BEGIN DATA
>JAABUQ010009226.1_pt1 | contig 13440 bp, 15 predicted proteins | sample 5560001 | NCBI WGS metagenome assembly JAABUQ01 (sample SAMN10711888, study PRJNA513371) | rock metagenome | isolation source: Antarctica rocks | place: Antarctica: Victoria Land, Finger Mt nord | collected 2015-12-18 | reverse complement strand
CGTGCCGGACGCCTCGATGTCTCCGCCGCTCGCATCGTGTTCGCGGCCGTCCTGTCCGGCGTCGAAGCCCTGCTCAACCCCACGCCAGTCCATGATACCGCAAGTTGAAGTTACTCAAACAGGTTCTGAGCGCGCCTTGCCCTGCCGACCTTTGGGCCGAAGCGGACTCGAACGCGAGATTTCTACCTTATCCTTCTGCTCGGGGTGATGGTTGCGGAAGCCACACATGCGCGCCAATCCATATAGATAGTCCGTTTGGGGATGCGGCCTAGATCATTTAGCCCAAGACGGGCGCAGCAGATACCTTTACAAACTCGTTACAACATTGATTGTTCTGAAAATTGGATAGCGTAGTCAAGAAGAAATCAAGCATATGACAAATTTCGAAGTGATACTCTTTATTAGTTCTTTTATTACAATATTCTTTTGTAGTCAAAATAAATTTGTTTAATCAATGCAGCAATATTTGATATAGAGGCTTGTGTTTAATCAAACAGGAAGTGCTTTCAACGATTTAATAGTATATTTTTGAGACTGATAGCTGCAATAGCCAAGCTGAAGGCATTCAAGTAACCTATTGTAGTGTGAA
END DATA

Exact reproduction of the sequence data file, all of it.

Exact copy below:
>JAABUQ010009226.1_pt1 | contig 13440 bp, 15 predicted proteins | sample 5560001 | NCBI WGS metagenome assembly JAABUQ01 (sample SAMN10711888, study PRJNA513371) | rock metagenome | isolation source: Antarctica rocks | place: Antarctica: Victoria Land, Finger Mt nord | collected 2015-12-18 | reverse complement strand
CGTGCCGGACGCCTCGATGTCTCCGCCGCTCGCATCGTGTTCGCGGCCGTCCTGTCCGGCGTCGAAGCCCTGCTCAACCCCACGCCAGTCCATGATACCGCAAGTTGAAGTTACTCAAACAGGTTCTGAGCGCGCCTTGCCCTGCCGACCTTTGGGCCGAAGCGGACTCGAACGCGAGATTTCTACCTTATCCTTCTGCTCGGGGTGATGGTTGCGGAAGCCACACATGCGCGCCAATCCATATAGATAGTCCGTTTGGGGATGCGGCCTAGATCATTTAGCCCAAGACGGGCGCAGCAGATACCTTTACAAACTCGTTACAACATTGATTGTTCTGAAAATTGGATAGCGTAGTCAAGAAGAAATCAAGCATATGACAAATTTCGAAGTGATACTCTTTATTAGTTCTTTTATTACAATATTCTTTTGTAGTCAAAATAAATTTGTTTAATCAATGCAGCAATATTTGATATAGAGGCTTGTGTTTAATCAAACAGGAAGTGCTTTCAACGATTTAATAGTATATTTTTGAGACTGATAGCTGCAATAGCCAAGCTGAAGGCATTCAAGTAACCTATTGTAGTGTGAA